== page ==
Windows Registry

What does the average user need to know about the Registry?

The majority of home PC users probably have either never heard of the Registry or think of it as something to avoid. It is true that editing or making direct changes to the Registry is not typically an activity of most users but it is important to at least know how to back up the Registry and how to restore a damaged or corrupted Registry. A little learning here can save big headaches with computer problems. The backup and restore process is neither difficult nor lengthy and is easily mastered by the greenest of neophytes. Also, just a little knowledge will make the Registry seem less like some cabalistic ritual of Druid priests and will remove some of the fear and loathing from the subject. The Registry is so essential to the functioning of a Windows PC that anyone who uses a PC regularly should at least have a general idea of what the Registry does.

What is the Registry?

The Windows Registry is a central database containing all the varied assortment of information needed for the computer to run both the hardware and the software. The Registry is in constant use and almost anything that you do on a Windows PC will access the Registry for information. The information is divided among a number of hidden system binary files. Very few PC users will ever need to access these files directly. If desired, viewing the contents of the Registry is done with the Registry Editor accessory, which combines the various components and displays them in a readable unified text form. Using the Registry Editor (regedit) is described on another page. More about the structure of the Registry is here.

Isn't it dangerous to do anything with the Registry?

Because it is involved in everything, damage to the Registry can stop a PC from functioning. For that reason Microsoft has gone out of its way to make the Registry mysterious and fearsome sounding. It is reasonable that Microsoft does not want to have to deal with service calls from ignorant people who have tried to edit the Registry but I think the constant warnings about the Registry that you see everywhere on the Internet are overdone. They are a form of CYA arising in part from our overly litigious society. Yes, you can create a lot of problems if you mess up the Registry but you can also cause problems if you go around deleting things from the Windows or Program folders. You can do stupid things with almost anything. And yes, mistakes do occur. I once misplaced a comma while editing a Windows 95 Registry and found that my computer wouldn't boot. But I had a backup and it took only a minute or two to fix the problem. Actually, the Windows XP Registry is much more robust and it's much harder to make it unbootable. If you follow the iron-clad rule to make a backup first and know how to restore it, informed editing of the Registry is not such a precarious undertaking as it is made out to be.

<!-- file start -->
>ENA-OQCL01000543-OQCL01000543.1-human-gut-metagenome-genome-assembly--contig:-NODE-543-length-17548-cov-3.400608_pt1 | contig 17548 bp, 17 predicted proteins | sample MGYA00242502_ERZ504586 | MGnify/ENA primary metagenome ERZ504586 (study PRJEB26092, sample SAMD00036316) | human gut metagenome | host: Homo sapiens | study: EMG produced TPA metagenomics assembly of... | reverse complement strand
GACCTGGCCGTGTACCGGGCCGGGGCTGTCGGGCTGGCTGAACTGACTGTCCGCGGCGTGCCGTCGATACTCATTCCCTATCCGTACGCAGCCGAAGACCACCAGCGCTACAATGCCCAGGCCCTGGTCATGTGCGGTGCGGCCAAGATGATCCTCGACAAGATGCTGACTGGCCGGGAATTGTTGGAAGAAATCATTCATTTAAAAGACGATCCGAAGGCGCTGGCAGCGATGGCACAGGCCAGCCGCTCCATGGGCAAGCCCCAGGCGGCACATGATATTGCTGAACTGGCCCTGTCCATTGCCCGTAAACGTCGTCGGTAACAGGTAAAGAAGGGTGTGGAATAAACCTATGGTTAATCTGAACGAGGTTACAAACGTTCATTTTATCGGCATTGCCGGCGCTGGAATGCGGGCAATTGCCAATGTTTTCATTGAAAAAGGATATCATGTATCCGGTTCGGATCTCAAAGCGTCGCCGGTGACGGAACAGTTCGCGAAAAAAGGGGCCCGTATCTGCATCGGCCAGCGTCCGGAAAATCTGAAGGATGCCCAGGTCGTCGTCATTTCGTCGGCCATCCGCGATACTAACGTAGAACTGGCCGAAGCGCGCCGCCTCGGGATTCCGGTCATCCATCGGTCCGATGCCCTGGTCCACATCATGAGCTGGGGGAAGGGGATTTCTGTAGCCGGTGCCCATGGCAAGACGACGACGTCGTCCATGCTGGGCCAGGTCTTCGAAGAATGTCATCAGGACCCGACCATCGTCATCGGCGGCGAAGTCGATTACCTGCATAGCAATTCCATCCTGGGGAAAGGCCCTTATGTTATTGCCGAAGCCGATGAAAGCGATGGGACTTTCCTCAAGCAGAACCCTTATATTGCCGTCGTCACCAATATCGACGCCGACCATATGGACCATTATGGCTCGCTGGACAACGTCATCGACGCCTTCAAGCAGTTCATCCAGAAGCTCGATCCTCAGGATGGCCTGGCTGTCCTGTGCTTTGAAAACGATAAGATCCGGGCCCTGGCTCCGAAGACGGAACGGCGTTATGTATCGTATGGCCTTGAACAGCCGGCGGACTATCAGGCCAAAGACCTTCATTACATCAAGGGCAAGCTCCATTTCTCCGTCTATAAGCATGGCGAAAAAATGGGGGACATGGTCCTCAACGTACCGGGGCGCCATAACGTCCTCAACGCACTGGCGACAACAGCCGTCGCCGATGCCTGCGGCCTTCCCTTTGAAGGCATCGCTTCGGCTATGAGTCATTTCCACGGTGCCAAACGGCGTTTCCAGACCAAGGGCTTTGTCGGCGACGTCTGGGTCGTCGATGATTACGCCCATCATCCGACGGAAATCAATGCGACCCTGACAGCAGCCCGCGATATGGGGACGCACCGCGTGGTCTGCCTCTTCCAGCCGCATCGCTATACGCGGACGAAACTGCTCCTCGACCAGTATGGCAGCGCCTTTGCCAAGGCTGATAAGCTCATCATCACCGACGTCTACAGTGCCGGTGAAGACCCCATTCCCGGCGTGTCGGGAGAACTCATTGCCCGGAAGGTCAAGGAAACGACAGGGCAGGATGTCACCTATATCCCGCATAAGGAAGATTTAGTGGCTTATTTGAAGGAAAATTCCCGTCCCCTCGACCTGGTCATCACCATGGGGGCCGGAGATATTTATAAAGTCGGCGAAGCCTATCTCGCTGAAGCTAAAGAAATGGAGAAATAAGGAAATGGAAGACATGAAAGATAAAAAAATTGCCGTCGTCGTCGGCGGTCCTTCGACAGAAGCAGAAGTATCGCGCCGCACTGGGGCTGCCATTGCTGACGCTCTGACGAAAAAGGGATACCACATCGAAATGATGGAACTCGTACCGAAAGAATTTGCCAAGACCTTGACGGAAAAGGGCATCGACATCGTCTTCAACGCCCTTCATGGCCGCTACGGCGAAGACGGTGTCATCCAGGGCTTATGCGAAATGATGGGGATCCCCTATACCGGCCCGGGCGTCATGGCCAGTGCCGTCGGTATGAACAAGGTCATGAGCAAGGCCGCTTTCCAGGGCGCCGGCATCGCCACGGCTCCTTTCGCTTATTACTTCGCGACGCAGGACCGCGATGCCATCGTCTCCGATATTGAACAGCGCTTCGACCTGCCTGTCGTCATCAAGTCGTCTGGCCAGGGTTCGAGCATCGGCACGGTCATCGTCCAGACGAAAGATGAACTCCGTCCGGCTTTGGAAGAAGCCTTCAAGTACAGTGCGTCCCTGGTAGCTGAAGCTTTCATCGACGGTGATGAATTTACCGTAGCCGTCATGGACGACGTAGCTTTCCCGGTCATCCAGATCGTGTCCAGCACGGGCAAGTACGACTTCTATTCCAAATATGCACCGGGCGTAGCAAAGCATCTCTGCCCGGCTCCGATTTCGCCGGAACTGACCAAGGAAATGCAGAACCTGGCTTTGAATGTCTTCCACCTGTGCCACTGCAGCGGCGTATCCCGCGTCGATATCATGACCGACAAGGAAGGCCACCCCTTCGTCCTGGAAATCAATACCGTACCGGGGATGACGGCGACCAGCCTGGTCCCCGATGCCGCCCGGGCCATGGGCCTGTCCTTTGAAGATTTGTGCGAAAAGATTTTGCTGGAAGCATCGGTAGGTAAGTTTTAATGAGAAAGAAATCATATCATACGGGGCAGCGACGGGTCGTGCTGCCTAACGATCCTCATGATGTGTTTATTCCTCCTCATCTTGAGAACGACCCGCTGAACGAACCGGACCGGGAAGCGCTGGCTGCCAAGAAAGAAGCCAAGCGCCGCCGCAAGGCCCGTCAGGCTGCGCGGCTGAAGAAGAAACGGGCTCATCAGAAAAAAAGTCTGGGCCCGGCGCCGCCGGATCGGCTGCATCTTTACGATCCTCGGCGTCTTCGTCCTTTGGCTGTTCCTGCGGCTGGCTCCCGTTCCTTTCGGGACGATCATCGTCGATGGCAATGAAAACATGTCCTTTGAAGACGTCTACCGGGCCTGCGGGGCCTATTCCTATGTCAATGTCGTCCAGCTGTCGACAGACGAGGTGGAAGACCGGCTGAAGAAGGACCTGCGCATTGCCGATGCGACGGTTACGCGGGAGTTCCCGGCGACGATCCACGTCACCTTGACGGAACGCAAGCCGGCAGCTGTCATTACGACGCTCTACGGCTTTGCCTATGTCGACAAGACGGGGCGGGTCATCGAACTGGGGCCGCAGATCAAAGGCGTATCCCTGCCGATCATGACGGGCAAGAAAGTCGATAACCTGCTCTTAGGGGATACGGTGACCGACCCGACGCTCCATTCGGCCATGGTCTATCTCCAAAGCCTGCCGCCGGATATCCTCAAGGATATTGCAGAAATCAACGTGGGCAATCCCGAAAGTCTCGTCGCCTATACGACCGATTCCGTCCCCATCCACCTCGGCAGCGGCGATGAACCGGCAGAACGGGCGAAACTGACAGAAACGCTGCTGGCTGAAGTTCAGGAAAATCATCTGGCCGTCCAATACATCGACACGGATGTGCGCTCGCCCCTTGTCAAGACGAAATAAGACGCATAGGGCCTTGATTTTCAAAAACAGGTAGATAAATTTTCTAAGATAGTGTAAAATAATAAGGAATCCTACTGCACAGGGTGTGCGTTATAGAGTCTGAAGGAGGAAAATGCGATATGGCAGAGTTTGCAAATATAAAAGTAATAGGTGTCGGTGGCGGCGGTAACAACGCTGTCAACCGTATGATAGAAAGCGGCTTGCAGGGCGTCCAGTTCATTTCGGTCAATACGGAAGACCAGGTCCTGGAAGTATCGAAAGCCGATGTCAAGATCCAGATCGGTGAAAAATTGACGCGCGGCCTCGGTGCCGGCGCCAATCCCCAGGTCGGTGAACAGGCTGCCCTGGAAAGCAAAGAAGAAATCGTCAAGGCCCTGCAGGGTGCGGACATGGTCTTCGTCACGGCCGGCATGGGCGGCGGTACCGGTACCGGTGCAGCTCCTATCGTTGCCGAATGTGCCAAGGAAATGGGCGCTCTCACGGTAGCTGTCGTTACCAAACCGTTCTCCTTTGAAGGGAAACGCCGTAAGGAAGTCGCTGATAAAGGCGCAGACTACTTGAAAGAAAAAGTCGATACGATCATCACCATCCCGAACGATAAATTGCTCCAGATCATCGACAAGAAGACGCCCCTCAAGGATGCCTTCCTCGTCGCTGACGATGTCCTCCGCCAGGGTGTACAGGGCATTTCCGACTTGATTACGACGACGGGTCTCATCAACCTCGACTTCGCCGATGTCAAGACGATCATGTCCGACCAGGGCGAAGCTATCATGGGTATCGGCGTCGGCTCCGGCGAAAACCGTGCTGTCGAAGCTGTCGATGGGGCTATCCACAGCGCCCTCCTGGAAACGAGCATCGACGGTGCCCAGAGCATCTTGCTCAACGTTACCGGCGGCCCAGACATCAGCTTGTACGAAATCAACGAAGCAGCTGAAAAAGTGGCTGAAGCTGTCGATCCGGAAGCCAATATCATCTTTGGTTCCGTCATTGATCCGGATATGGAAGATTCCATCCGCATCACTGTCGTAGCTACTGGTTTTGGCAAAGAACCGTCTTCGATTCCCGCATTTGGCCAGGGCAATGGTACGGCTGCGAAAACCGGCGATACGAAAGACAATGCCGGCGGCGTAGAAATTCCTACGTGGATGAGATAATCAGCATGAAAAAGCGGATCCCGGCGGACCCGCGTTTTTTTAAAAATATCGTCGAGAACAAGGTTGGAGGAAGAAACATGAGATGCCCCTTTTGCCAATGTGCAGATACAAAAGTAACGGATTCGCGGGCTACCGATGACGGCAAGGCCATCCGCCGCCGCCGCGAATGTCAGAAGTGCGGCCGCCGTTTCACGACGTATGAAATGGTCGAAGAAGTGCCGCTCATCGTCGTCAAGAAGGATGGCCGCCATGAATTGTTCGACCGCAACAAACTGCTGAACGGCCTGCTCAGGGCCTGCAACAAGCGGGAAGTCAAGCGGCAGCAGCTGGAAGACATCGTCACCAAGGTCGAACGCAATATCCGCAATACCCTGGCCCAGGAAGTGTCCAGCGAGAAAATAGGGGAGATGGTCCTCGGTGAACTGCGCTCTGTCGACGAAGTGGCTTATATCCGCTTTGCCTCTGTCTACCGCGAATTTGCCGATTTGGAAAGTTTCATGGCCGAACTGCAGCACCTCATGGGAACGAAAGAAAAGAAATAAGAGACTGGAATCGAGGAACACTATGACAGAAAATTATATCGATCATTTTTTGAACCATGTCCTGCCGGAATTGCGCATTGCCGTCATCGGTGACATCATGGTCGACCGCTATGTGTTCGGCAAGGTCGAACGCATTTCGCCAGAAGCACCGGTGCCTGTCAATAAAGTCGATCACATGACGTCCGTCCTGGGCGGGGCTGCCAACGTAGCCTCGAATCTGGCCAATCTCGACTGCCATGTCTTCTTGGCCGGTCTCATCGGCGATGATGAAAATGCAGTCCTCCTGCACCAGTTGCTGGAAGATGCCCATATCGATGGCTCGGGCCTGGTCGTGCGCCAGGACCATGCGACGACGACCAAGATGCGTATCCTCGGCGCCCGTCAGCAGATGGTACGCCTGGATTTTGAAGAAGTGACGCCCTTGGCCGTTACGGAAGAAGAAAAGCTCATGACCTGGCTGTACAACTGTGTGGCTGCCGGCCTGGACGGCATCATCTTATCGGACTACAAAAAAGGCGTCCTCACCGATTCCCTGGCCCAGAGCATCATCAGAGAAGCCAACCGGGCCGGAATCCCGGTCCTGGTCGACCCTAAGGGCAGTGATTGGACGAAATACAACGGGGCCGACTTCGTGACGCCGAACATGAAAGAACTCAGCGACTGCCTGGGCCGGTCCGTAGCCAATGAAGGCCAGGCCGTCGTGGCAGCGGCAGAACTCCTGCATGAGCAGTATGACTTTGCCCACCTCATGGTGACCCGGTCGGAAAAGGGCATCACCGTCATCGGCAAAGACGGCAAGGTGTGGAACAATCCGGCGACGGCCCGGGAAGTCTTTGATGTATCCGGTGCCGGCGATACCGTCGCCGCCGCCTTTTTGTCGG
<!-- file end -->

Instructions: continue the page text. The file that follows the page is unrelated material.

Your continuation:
Although directly editing the Registry is not recommended for less advanced PC users, there is no reason for most PC users to forego the nice system tweaks that can be provided by the many useful scripts that are available. (More about scripts is on this page.) The only caveat is that the user of any script should back up the Registry first and should know how to undo the action of any script by restoring the backup. As already mentioned, this is an easy enough process for anybody. Actually, some scripts even have an undo function in case you don't like the results of employing the script. The details of backing up the Registry are given on another page.

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